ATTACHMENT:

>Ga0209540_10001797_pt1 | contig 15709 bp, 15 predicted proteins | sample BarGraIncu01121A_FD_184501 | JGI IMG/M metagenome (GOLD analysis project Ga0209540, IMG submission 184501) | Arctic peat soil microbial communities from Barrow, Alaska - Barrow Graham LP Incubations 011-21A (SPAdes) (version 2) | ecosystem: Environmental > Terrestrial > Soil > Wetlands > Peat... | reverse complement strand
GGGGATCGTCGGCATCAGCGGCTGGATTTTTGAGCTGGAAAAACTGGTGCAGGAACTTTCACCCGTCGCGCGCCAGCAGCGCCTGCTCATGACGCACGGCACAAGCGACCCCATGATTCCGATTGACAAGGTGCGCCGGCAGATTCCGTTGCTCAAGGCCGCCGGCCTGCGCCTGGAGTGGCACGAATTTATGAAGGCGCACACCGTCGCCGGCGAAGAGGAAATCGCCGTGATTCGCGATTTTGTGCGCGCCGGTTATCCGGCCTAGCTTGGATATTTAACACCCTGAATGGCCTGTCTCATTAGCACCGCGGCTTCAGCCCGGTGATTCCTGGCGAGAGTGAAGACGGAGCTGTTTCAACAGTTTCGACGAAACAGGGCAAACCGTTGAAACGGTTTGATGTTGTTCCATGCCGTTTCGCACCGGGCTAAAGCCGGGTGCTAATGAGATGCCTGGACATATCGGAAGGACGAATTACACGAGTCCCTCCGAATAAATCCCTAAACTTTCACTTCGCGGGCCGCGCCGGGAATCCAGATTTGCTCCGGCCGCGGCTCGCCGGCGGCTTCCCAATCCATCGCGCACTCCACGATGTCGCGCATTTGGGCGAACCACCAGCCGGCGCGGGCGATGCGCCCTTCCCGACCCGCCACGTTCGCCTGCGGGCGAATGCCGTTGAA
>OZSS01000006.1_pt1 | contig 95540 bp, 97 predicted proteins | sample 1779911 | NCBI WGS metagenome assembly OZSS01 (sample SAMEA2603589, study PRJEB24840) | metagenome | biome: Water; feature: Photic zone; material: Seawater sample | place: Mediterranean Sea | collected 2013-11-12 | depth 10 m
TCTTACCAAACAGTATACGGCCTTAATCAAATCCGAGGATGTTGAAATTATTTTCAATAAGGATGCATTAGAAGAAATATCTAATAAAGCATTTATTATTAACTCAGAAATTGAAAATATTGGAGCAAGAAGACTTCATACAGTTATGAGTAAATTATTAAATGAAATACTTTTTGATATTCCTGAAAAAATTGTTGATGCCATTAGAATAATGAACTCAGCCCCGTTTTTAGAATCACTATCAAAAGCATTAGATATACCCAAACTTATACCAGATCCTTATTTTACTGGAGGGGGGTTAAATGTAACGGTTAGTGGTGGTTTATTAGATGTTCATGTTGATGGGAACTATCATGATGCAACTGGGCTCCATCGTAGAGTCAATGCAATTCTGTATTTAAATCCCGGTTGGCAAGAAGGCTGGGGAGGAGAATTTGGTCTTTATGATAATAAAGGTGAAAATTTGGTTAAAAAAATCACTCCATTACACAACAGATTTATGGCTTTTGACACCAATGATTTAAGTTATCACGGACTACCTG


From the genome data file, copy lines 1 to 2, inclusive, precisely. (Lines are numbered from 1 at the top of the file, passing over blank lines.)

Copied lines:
>Ga0209540_10001797_pt1 | contig 15709 bp, 15 predicted proteins | sample BarGraIncu01121A_FD_184501 | JGI IMG/M metagenome (GOLD analysis project Ga0209540, IMG submission 184501) | Arctic peat soil microbial communities from Barrow, Alaska - Barrow Graham LP Incubations 011-21A (SPAdes) (version 2) | ecosystem: Environmental > Terrestrial > Soil > Wetlands > Peat... | reverse complement strand
GGGGATCGTCGGCATCAGCGGCTGGATTTTTGAGCTGGAAAAACTGGTGCAGGAACTTTCACCCGTCGCGCGCCAGCAGCGCCTGCTCATGACGCACGGCACAAGCGACCCCATGATTCCGATTGACAAGGTGCGCCGGCAGATTCCGTTGCTCAAGGCCGCCGGCCTGCGCCTGGAGTGGCACGAATTTATGAAGGCGCACACCGTCGCCGGCGAAGAGGAAATCGCCGTGATTCGCGATTTTGTGCGCGCCGGTTATCCGGCCTAGCTTGGATATTTAACACCCTGAATGGCCTGTCTCATTAGCACCGCGGCTTCAGCCCGGTGATTCCTGGCGAGAGTGAAGACGGAGCTGTTTCAACAGTTTCGACGAAACAGGGCAAACCGTTGAAACGGTTTGATGTTGTTCCATGCCGTTTCGCACCGGGCTAAAGCCGGGTGCTAATGAGATGCCTGGACATATCGGAAGGACGAATTACACGAGTCCCTCCGAATAAATCCCTAAACTTTCACTTCGCGGGCCGCGCCGGGAATCCAGATTTGCTCCGGCCGCGGCTCGCCGGCGGCTTCCCAATCCATCGCGCACTCCACGATGTCGCGCATTTGGGCGAACCACCAGCCGGCGCGGGCGATGCGCCCTTCCCGACCCGCCACGTTCGCCTGCGGGCGAATGCCGTTGAA